The gloves are off. BMW Sauber may well be sitting quietly ready to topple the lot of them, but all eyes were on McLaren and Ferrari this week as the two powerhouses took the wraps of their 2009 cars and hit the track running for the first time, ushering in a new era of Formula One in the process.
They might not have been sharing the same track space, with Ferrari abandoning the pre-season test in Portimao in favour of Mugello due to the poor weather, but that did little to stop an epic head-to-head unfolding as every inch of the teams’ cars were scrutinised and every move analysed.
Ferrari by all accounts are playing catch-up having lost ground to their Woking rivals in the arms race to develop their KERS technology.
And it showed. When the cloths finally came off McLaren’s MP4-24 looked in every way like the finished article when held up against Ferrari’s F60. Ominously so given that it is actually anything but, with extensive development and upgrades planned between now and the season-opener in Melbourne at the end of March.
Head to Head: McLaren MP4-24 vs. Ferrari F60
“I’d say that in every area the McLaren is finely detailed,” commented former Arrows and Stewart designer Alan Jenkins in this month’s F1 Racing magazine. “It looks more polished and ‘finished’ than the Ferrari, but both are very good cars.”
Take the rear end of the cars, where new aerodynamic regulations – designed to reduce downforce and improve overtaking – have had a massive impact on design, bringing the diffuser and core components rearwards and yielding a generally higher and shorter rear wing.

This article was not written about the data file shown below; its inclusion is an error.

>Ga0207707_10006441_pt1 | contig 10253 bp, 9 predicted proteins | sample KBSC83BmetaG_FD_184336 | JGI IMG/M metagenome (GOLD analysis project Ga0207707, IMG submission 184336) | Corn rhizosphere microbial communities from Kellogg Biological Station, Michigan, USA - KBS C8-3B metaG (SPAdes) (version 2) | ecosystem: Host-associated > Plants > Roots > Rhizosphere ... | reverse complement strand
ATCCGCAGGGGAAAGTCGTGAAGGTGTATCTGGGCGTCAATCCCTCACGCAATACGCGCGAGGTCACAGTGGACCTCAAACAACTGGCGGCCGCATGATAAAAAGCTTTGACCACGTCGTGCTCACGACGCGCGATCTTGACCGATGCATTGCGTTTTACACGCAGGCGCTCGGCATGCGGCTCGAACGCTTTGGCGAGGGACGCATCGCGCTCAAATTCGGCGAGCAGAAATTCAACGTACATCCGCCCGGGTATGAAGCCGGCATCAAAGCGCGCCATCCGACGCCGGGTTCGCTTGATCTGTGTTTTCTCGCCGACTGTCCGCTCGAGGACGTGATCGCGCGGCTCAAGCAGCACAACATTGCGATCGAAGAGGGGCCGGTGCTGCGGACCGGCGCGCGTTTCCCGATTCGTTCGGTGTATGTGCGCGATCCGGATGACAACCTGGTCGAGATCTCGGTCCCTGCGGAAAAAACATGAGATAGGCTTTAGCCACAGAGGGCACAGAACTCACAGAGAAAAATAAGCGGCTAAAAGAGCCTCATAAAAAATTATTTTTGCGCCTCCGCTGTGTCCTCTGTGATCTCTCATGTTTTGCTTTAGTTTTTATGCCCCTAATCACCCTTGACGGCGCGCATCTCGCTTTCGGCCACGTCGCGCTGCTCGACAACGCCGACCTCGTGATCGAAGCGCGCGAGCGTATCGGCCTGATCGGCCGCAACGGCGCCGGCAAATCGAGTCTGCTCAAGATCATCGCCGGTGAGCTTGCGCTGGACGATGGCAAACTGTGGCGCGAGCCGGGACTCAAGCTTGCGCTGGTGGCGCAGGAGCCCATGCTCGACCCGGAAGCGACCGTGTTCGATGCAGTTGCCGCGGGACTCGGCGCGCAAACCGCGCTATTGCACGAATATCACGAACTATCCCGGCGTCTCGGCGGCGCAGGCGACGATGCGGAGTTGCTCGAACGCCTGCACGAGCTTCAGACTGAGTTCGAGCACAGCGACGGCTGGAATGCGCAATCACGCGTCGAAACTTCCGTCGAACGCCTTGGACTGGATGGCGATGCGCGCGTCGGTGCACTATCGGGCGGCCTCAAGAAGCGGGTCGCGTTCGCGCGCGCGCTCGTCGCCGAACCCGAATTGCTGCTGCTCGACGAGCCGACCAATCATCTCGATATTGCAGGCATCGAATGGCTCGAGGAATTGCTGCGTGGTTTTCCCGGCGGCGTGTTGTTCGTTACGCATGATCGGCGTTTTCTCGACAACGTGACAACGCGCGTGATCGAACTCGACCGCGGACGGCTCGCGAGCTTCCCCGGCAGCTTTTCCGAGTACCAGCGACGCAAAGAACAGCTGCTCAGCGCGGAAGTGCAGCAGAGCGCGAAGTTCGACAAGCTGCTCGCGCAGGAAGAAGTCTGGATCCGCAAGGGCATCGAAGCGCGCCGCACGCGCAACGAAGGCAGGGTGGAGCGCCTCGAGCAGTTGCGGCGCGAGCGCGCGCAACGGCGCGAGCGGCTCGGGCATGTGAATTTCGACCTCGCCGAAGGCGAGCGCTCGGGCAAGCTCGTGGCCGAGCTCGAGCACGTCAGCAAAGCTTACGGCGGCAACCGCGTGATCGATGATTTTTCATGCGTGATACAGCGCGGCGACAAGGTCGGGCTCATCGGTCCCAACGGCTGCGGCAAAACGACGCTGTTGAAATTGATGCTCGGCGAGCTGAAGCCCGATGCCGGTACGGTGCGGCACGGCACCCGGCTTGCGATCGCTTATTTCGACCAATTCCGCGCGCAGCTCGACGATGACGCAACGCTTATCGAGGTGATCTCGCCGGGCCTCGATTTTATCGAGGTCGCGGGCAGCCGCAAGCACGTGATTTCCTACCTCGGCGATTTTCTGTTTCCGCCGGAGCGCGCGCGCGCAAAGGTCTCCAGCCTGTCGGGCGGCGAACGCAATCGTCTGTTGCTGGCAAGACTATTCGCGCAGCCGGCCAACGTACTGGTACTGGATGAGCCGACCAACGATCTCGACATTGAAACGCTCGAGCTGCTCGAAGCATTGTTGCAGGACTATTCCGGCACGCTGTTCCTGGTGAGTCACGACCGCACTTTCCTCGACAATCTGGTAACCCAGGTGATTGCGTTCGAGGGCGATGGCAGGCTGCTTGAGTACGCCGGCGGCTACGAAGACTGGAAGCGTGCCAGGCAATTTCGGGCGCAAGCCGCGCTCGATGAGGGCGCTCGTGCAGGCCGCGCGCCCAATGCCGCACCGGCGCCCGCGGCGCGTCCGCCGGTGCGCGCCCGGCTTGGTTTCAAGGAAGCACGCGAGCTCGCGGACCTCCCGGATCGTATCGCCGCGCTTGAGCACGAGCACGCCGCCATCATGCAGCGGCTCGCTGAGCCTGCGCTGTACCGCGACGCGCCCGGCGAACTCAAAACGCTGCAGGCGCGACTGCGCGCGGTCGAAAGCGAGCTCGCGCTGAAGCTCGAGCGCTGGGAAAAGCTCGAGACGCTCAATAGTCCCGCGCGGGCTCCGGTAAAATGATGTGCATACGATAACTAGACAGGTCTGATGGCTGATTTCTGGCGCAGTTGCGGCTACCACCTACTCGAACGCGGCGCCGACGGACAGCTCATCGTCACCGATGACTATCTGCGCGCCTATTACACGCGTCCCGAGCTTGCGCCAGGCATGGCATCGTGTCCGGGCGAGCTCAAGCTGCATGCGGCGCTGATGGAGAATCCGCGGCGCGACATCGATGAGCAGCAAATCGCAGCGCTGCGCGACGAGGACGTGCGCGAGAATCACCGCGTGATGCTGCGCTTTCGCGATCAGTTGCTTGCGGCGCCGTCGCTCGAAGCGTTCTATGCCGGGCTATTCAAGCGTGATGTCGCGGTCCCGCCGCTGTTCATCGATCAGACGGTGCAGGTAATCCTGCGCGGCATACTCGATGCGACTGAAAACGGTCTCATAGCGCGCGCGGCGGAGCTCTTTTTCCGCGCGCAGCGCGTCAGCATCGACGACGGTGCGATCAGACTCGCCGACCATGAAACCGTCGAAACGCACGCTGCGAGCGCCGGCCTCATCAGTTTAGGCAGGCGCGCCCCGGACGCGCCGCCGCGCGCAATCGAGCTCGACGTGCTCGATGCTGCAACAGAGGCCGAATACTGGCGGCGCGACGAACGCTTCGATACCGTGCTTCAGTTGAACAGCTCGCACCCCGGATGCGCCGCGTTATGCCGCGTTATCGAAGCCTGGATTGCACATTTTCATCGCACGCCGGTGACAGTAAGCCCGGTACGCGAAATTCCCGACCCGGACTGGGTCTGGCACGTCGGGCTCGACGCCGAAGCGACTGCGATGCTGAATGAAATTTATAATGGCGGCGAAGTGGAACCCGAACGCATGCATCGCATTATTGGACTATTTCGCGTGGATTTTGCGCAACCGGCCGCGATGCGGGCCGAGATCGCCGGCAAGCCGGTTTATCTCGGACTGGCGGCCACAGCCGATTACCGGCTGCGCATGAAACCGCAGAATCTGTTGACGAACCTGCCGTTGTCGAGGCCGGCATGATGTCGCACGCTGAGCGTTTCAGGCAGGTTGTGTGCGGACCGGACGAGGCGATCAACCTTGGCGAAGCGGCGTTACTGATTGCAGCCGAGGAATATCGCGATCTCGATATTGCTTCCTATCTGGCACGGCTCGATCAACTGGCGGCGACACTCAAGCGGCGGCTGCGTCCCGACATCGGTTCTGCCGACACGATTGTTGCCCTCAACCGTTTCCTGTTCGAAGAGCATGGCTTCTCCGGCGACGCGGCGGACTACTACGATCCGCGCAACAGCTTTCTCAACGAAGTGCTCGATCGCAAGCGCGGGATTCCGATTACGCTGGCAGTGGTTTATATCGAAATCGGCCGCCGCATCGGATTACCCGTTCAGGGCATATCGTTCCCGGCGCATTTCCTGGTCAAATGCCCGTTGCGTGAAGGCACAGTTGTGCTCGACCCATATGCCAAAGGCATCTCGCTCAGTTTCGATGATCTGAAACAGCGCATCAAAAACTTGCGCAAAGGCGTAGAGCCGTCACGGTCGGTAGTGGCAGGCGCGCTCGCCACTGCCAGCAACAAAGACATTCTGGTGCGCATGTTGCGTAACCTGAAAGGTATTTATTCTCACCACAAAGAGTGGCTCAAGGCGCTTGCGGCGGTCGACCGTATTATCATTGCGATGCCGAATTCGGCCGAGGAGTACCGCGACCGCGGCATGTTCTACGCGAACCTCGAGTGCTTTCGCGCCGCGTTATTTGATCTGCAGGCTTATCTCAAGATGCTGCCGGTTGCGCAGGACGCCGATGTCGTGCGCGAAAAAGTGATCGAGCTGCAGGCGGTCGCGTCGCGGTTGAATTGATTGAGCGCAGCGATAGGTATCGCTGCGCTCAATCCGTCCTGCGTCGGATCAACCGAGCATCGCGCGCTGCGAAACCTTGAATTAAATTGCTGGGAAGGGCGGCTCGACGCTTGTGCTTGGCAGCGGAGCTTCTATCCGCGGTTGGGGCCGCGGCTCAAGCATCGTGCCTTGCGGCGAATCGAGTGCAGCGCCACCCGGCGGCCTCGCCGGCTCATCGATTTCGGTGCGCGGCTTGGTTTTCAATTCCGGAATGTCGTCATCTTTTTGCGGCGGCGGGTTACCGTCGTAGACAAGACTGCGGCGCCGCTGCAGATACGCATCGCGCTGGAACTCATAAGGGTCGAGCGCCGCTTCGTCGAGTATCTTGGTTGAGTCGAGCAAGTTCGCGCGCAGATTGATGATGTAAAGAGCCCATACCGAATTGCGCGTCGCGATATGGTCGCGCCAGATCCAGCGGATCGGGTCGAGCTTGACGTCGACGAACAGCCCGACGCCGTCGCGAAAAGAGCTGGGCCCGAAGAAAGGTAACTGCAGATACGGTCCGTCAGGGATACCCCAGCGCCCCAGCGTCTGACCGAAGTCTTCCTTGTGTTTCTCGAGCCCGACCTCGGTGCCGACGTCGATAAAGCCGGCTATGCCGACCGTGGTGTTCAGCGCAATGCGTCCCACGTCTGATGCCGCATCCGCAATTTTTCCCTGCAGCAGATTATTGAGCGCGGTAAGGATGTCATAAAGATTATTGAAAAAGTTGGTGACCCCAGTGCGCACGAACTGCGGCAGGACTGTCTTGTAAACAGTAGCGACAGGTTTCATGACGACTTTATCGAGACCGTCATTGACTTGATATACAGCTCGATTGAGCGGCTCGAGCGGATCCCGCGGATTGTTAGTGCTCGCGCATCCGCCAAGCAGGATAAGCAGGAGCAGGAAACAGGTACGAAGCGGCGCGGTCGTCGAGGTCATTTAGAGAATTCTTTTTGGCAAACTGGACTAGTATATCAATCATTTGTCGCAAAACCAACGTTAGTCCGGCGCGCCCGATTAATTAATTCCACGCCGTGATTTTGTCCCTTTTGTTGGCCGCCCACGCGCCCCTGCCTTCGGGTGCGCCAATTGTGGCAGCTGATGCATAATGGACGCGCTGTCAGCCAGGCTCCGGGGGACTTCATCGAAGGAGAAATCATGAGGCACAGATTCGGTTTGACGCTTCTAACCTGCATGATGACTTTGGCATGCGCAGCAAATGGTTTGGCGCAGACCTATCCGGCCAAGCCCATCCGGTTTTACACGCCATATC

McLaren’s rear wing is altogether more sculpted: “The endplace is an evolution of last year’s,” explains Jenkins. “With the edge sculpted into the flaps, it’s a real work of art. It will help with controlling the airflow off the rear wing, and is much more extreme than the Ferrari endplate.”
With the diffuser shifting rearwards, Ferrari’s decision to leave its exhaust tailpipe almost hanging off the car also smacks of incompleteness. McLaren’s exhaust is better integrated. “The have incorporated it into the bodywork – it looks pretty,” adds Jenkins. “I doubt it’s to direct gases onto the rear wing, as they’ll be variable, but it’s a clean finish. Ferrari have left the tailpipe standing in the airflow.
Towards the front end and again McLaren have devised a much more sculpted front-wing, albeit adopting a traditional three wing flap. Ferrari’s front wing is a more complicated affair with additional vanes on the outer edges to direct airflow around the side of the wheels.
“I really like McLaren’s front wing, it’s quite beautiful,” comments Jenkins. “But it’s a conventional three-wing flap with a simple endplate. The Ferrari is more complex, with a turning vane on the outside – maybe to control airflow around the slicks.”
But its one up to Ferrari as far as its interpretation of the wing mirrors are concerned. “One of the biggest difference between the cars is one of the saddest,” says Jenkins. “The rules were designed to get rid of turning vanes, but Ferrari have this ingenious device that they’ve put their wing mirrors on to tidy the airflow over the car.”
With a ban on in-season testing coming into force at the end of March the next few months will be crucial for both teams as they put their cars through an extensive development programme ahead of Melbourne.
McLaren may have taken an early lead in the arms race, but there is no reason to think that Ferrari cannot close the gap. Let’s not forget too just how important reliability will be in the context of sweeping new regulations and the inevitable teething issues that will come with KERS. And on that front Ferrari seem to be fairing well with the team notching up 2,000kms of testing in Mugello with little in the way of mechanical glitches.
“We ve done around 1,700 kms in four days, practically without problems, while most of the times in the past after 250 kms something would come up,â€ Felipe Massa confirmed to Italian newspaper Gazzeta dello Sport .